That means going under the knife may speed up cognitive decline that's already underway... or "unmask" problems with memory and thinking that were previously under the surface.

    Either way, there's no GAIN for your BRAIN!

    And while all of the participants in the new study were over 70, previous studies have shown that even middle-aged folks score lower on memory tests following surgery than they do prior to it .
    The theory is that the drugs that PUT you under can actually activate memory-loss receptors in your brain.

    Plus, any surgery will ramp up your body’s inflammatory response -- and we know that ongoing inflammation is a risk factor for cognitive decline.

    So, if you want to hold on to your precious memories, don't let the mainstream be too quick to cut you open.

    Obviously, certain surgeries really do save lives in cases of critical emergencies. But for chronic conditions, surgery can often have questionable results.

    For example, previous studies have shown that surgery isn’t better than active surveillance for prostate cancer… knee surgery won't help arthritis… and angioplasty is worthless for many heart patients.

    You only want to choose surgery when it's absolutely necessary or as a very LAST resort -- after you've tried natural approaches to heal the root cause of whatever ails you.

  3. Save your sight to dodge dementia

    You've been holding the newspaper a mile away from your face... wearing dark sunglasses even on cloudy days... and carrying a pocket flashlight to settle your restaurant tabs. When you're on the older side and your vision isn't what it used to be, you've got to compensate with a few tricks up your sleeve! But if changes to your vision...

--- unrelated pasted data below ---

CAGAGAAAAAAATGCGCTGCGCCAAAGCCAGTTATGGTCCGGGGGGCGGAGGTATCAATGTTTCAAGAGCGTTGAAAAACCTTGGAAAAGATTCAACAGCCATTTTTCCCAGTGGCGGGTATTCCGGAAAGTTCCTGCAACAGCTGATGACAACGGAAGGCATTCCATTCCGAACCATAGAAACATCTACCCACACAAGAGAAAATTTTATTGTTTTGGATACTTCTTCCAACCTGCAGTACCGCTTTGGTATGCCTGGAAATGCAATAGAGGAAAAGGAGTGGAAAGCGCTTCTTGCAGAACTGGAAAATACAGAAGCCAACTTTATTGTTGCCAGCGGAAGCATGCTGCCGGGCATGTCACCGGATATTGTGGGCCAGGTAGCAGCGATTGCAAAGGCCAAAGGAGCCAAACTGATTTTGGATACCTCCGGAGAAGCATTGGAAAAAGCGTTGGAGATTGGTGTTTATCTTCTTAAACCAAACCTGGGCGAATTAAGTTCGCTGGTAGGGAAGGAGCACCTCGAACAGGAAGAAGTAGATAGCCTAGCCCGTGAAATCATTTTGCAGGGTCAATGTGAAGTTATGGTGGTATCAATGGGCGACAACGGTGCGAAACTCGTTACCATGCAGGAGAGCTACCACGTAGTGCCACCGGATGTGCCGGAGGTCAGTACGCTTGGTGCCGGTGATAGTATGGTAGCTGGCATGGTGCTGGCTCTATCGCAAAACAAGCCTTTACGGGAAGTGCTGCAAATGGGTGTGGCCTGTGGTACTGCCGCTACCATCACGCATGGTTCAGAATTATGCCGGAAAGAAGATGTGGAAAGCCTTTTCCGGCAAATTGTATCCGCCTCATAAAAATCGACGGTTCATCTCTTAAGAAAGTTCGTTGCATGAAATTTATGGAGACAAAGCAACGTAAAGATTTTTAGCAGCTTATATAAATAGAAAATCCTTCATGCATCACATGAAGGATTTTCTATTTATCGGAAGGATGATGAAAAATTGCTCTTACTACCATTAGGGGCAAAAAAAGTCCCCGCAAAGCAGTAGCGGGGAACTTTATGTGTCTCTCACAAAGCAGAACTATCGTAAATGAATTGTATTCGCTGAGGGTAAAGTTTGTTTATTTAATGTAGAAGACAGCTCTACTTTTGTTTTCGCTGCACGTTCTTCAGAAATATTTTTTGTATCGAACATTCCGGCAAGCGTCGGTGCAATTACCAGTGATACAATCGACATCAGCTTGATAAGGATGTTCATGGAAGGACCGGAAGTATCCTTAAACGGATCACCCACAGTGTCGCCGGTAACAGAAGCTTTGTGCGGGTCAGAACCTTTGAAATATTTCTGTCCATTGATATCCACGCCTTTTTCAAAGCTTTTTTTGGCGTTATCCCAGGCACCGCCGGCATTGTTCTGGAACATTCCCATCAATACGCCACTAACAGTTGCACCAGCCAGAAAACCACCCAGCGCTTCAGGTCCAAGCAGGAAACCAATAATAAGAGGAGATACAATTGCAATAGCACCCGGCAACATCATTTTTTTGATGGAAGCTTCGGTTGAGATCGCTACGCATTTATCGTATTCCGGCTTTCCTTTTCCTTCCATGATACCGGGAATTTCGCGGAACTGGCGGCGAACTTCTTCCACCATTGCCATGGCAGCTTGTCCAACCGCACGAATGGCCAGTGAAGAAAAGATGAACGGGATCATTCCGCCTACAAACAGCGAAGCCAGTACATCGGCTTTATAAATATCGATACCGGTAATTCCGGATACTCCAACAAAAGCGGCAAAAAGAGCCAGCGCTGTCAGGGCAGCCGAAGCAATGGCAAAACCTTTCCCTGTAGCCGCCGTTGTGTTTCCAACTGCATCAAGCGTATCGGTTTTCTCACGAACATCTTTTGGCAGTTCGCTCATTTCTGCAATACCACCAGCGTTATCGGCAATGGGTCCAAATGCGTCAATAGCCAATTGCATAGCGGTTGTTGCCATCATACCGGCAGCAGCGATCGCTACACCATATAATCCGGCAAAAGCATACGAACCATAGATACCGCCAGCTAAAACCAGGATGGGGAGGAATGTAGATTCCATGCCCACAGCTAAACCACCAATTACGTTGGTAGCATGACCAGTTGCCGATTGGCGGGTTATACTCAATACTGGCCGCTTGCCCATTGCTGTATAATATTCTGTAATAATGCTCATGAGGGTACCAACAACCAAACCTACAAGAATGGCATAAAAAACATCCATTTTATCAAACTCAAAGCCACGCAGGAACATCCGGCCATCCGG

4. The fuzzy fruit that keeps you sharp as a tack

    You misplace your sunglasses… forget to pack your toothbrush on your summer trip... and can't seem to remember if you reapplied your sunscreen. Everyone fumbles life's little details from time to time, and the heat of summer can sure make your brain feel even fuzzier. But if your "brain burps" keep piling up, it may be a sign of cognitive...
  5. The kitchen secret to perking up your brain

    We've wiped out polio... split the atom... and landed on the moon. But even the greatest scientific minds of our age haven't figured out how to stop the clock on Father Time or reverse the "brain drain" that inevitably comes along as we age. But while there's nothing in the pharmacy that can effectively perk up your brain, a new...
  6. Low sodium levels linked to cognitive decline

    Pass the salt... instead of passing on it It's a fixture on every dinner table... but the mainstream has practically slapped a skull and crossbones on it. I'm talking about the salt shaker. For years, salt has taken the blame for blood pressure problems -- and there's no denying that if your BP is truly dangerously high, shoveling in mountains...
  7. Blueberries protect against cognitive decline

    Boost your brain with this "power" berry We all forget life's little details from time to time. As we age, however, these lapses in memory and focus can become a bit more troublesome. Worst case scenario, those "brain burps" may be signaling the onset of something more serious, like mild cognitive impairment, dementia, or full-blown Alzheimer's. But British researchers have...
  8. Avoid cognitive decline by stopping your brain from shrinking

    Study reveals that those seniors whose brains don't shrink also avoid cognitive decline. Their brains look like those of a young adult in their 20s -- and they have the same youthful mental capacity, too! Here's how to become one of those "super agers" and stop time in its tracks.
  9. Autopsy proves aluminum is linked to Alzheimer's

    A British man who died of Alzheimer's had a brain saturated with aluminum, but fluoridated water may be the REAL culprit behind cognitive decline.
  10. High-fat diet slashes symptoms of aging 39%

    Study proves men who load up on meat and fish are living longer and more active lives.

Items 1 to 10 of 36 total

Page: